steps of:
(a) receiving a message over the data communications network containing a
subscriber dial number linked to the wireless telephone and a unique data
network address;
(b) storing the subscriber dial number and the unique data network address;
(c) receiving a telephone call forwarded by the CMTS;
(d) obtaining dialed number information from the CMTS;
(e) comparing the dialed number information to the stored subscriber dial
number information; and
(f) for matching number information, providing a call waiting message to said
data network addressed to said unique data network address
corresponding to the dialed number information.

10. The method of claim 9, further including the step of receiving caller
identification information from the PSTN and CSTM and including the caller
identification in the call waiting message.

Note: Descriptions are shown in the official language in which they were submitted.


CA 02301449 2000-03-21
1
WIRELESS TELEPHONE CALL MANAGER
FIELD OF THE INVENTION
The present invention relates to the field of wireless telephone call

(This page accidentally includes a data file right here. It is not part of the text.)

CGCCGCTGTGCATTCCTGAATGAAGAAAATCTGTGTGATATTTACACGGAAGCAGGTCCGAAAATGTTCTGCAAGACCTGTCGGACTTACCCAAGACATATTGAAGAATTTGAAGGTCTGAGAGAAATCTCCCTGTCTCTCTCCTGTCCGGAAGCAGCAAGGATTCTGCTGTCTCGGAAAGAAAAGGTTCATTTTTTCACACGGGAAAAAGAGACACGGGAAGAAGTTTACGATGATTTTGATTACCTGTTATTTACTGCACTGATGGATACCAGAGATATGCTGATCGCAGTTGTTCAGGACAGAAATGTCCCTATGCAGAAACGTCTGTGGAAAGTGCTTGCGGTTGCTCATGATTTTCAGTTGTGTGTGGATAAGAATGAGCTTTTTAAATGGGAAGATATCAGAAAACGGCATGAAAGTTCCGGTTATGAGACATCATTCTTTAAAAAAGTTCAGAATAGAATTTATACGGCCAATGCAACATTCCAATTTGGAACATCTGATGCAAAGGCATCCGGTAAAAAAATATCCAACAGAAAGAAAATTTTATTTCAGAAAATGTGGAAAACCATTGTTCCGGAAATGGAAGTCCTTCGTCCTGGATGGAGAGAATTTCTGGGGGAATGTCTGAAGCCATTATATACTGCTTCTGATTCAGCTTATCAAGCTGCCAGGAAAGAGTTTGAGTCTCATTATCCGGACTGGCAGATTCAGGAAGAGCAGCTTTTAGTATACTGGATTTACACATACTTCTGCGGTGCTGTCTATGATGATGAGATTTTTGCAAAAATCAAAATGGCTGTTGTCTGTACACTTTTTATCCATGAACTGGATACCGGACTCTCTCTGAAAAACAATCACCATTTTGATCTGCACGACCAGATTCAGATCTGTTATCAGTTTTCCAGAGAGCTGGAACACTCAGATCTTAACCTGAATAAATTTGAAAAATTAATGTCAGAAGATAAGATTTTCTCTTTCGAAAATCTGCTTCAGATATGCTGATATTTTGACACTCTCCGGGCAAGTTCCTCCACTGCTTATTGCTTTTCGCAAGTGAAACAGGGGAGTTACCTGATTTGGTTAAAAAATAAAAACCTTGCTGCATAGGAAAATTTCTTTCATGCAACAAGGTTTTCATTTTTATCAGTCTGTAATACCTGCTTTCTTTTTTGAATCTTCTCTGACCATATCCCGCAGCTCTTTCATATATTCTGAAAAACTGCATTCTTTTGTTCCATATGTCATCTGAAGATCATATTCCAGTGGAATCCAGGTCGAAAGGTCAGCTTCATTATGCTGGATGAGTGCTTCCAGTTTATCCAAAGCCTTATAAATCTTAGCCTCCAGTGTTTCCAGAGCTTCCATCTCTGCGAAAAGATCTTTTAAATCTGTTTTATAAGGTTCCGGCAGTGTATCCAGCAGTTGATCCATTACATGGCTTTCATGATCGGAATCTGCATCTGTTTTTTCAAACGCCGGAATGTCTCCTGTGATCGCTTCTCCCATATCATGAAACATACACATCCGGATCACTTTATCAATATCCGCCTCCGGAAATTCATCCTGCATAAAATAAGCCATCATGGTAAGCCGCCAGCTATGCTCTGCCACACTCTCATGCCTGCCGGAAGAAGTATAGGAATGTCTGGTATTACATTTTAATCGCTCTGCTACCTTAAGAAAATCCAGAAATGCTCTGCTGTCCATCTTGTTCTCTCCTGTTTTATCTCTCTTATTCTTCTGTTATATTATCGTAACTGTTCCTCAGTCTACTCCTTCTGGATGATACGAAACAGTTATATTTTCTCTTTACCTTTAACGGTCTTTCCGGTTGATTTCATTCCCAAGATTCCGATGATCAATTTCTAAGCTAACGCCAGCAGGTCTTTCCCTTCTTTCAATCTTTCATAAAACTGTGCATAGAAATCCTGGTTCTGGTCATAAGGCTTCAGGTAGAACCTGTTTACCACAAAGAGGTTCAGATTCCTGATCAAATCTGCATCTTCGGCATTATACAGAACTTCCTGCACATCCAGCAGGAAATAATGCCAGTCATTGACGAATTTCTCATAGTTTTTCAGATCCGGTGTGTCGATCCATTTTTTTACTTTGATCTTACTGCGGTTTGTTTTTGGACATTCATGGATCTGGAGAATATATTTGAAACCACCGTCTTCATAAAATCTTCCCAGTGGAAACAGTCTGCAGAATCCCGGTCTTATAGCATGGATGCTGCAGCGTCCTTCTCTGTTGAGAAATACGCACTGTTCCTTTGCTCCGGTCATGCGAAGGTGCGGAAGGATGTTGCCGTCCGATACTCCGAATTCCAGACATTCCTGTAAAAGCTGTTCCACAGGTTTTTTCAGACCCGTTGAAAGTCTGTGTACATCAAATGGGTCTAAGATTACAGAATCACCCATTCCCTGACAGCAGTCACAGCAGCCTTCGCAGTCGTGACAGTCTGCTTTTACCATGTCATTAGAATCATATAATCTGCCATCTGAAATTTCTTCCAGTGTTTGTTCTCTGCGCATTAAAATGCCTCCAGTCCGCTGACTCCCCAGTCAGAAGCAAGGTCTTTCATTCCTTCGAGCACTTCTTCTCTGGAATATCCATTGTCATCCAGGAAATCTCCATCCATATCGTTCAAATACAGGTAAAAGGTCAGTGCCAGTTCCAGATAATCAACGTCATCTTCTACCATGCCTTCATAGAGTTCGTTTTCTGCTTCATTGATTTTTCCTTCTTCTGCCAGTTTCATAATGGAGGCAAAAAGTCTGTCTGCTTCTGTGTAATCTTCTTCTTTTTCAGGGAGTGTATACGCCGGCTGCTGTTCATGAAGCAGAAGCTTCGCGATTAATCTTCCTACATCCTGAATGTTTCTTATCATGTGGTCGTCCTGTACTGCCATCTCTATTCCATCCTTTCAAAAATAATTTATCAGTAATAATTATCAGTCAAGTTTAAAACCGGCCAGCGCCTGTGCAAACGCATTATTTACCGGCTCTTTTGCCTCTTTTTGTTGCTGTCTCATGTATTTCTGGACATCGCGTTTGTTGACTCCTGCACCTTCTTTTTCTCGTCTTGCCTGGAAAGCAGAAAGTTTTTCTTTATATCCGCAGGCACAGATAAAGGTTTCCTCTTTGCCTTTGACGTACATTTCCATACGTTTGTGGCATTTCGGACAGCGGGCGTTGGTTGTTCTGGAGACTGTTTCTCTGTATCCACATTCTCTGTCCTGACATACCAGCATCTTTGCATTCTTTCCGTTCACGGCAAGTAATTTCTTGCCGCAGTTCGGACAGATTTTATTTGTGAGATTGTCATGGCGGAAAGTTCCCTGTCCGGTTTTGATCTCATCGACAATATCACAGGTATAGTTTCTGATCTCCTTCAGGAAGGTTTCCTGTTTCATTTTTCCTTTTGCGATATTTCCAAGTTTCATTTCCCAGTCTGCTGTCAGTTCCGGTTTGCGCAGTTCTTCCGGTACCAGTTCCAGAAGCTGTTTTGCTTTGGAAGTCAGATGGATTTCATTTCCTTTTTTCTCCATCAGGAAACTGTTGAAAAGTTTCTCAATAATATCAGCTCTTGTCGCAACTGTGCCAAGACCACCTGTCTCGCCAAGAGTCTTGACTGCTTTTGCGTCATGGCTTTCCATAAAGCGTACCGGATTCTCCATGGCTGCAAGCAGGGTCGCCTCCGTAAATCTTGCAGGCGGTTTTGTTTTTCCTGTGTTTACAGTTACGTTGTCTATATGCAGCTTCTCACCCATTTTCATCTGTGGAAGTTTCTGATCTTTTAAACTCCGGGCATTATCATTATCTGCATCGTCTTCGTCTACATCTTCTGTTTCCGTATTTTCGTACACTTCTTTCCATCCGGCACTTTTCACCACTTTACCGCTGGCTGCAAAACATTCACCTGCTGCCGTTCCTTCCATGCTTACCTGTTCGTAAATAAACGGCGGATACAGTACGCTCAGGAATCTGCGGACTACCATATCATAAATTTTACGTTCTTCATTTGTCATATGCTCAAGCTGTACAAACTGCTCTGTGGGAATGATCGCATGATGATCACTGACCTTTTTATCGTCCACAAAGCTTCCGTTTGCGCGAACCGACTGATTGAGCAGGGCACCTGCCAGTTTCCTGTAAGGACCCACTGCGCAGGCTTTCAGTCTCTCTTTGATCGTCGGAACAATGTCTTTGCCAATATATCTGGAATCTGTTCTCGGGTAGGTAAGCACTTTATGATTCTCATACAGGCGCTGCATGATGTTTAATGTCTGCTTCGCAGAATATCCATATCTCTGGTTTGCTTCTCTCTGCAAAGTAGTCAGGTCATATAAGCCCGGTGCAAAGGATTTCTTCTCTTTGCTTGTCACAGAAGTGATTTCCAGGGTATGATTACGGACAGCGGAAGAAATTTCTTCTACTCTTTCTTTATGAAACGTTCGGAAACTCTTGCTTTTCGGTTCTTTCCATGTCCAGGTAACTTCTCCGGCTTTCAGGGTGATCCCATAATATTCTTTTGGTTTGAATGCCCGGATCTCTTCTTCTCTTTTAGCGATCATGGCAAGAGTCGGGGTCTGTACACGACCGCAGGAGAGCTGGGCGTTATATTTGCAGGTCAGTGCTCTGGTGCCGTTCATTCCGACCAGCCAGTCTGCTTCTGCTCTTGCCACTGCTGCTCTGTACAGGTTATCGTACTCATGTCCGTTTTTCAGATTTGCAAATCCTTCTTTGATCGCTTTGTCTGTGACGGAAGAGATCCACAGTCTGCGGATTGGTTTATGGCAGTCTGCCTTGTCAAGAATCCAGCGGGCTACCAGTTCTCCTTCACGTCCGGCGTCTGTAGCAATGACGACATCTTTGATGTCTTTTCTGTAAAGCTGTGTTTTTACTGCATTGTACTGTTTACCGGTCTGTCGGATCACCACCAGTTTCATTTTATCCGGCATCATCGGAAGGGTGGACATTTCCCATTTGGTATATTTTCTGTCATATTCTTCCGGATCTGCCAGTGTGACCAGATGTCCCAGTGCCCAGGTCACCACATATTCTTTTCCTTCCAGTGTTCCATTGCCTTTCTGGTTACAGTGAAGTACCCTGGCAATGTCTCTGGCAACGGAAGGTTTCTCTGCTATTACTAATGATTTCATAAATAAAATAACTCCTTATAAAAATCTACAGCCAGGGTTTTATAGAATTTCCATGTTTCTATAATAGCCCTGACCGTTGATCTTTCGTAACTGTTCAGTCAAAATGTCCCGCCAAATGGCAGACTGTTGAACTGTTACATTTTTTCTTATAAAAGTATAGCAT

management
using a computer network such as the Internet.
BACKGROUND OF THE INVENTION
Monitoring and management of calls on a wireless telephone are currently
limited to
voice mail or call forwarding type functions. Wireless phones include (a)
analog
cellular that operates in the 800MHz frequency range using the Advanced Mobile
Phone Service (AMPS) air interface; (b) digital cellular that shares the
800MHz
frequency band with analog using either the Code Division Multiple Access
(CDMA)
or the Time Division Multiple Access (TDMA) air interface; (c) Personal
Communications Service (PCS), which is an all-digital service that operates in
the
1,900MHz frequency range, using CDMA, TDMA or global system for mobile
communications (GSM); and (d) tri-mode that operate on PCS, digital cellular
and
analog cellular networks.
A user can currently establish a connection to a computerldata network (i.e.
the
Internet) through an Internet Access/Service Provider (IAP,ISP) using a data
communications terminal (e.g. computer, Internet appliance, hand-held etc.)
through